Chen contributed to Katherine S. Newman's book, Chutes and Ladders: Navigating the Low-Wage Labor Market, in 2006. The study looked at the lives of poor families living in Harlem in New York City, examining whether the economic boom times of the 1990s had any positive financial impact at all on them. The study found that nearly twenty percent of the families who participated in the study have since ascended to stable financial positions and many have continued their education, through trade certificates and completing high school diplomas, as a means to get ahead.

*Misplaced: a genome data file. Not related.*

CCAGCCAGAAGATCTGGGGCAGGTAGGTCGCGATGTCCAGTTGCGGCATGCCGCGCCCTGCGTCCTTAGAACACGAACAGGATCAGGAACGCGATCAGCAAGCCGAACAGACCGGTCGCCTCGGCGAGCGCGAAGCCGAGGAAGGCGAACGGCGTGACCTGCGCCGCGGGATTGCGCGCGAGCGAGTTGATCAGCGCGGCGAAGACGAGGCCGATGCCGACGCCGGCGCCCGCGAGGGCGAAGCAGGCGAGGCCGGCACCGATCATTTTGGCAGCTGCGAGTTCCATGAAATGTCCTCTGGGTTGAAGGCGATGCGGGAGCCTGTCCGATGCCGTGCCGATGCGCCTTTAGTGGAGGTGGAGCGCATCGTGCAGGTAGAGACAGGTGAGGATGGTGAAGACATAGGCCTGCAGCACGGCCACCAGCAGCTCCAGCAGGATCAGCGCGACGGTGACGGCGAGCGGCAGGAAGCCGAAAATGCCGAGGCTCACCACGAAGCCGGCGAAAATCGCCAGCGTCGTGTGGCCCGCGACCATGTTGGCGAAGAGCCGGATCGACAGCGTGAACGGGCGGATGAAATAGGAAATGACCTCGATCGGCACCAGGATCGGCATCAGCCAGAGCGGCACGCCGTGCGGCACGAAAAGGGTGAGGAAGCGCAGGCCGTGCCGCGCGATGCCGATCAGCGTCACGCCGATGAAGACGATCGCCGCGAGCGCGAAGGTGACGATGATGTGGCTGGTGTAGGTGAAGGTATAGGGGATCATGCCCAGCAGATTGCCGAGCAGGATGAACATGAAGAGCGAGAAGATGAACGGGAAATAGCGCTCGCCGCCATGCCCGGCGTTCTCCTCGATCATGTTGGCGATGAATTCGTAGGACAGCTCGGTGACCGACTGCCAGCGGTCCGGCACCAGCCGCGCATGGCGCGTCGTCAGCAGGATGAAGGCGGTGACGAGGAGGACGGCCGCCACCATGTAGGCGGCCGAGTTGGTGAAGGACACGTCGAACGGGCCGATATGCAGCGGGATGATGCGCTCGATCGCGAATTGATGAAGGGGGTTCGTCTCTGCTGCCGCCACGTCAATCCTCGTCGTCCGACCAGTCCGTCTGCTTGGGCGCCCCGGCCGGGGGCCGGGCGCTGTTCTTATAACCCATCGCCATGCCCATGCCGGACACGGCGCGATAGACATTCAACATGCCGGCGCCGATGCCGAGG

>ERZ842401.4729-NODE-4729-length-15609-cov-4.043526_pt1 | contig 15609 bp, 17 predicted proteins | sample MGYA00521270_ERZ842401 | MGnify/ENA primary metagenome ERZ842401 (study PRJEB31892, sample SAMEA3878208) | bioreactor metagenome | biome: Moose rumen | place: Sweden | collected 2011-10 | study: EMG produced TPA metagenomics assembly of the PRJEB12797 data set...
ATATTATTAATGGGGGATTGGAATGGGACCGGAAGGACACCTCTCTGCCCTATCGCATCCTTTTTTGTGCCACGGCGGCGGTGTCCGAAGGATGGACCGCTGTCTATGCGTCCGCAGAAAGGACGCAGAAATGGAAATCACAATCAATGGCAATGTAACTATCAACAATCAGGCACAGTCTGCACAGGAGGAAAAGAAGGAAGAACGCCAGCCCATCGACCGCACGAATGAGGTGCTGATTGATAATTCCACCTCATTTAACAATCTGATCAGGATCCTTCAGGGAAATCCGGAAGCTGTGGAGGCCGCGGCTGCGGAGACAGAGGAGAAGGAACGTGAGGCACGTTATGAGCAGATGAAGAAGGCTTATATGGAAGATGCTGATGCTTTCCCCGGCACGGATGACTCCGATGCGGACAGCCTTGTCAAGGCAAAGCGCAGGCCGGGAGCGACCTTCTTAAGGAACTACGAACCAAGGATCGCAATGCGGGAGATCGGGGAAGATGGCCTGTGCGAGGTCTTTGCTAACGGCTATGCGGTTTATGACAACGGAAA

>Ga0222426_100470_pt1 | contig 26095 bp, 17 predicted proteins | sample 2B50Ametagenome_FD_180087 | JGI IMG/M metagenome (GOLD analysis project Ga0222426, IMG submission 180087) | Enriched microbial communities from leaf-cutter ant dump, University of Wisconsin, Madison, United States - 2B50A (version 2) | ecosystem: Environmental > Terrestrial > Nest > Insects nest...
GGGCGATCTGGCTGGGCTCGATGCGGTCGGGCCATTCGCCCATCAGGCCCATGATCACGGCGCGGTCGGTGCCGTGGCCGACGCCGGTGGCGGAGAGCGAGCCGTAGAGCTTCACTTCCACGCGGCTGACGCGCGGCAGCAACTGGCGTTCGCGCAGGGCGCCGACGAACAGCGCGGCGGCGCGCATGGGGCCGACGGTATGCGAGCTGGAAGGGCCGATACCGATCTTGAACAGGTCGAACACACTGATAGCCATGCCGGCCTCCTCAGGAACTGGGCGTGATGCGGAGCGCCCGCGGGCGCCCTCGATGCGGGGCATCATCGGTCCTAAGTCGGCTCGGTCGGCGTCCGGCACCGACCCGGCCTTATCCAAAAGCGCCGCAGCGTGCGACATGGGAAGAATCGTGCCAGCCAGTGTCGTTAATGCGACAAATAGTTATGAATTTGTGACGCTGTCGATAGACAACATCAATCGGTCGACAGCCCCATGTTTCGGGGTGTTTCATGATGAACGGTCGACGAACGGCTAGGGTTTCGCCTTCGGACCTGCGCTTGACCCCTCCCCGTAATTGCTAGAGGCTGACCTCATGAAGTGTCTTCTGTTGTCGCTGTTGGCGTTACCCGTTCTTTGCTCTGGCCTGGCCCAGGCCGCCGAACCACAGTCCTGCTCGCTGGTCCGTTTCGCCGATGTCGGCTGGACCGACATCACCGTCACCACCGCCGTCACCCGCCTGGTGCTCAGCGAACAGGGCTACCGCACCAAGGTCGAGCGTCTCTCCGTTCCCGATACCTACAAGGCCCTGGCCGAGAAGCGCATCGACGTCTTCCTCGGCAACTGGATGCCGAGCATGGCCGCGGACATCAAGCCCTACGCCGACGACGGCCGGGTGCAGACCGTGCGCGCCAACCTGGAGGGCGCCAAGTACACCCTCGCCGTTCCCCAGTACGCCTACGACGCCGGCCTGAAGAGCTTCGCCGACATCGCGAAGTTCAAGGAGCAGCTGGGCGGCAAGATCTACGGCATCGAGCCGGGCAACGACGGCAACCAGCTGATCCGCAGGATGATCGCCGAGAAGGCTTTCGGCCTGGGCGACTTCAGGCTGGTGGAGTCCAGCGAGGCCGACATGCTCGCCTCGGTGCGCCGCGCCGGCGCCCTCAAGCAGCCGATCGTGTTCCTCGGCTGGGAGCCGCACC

Paul Tough, writing in the New York Times Book Review, remarked that the "book is valuable, though, as a collection of carefully drawn portraits of people who got their start working at the bottom rung of the American economy—in a lousy job, in a lousy neighborhood, at the tail end of a recession—and in many cases managed to escape a situation that seemed inescapable." Ellen D. Gilbert, writing in Library Journal, commented that "Newman's work offers appendixes rich in socioeconomic detail and will be of greater interest to policymakers."

In 2007, Chen published his first book, The Missing Class: Portraits of the Near Poor in America, with Newman. The account relates personal stories of families in New York City, showing how the occurrence of illness, job loss, or other single events can plunge struggling families who earn between 20,000 dollars and 40,000 dollars a year below the poverty line.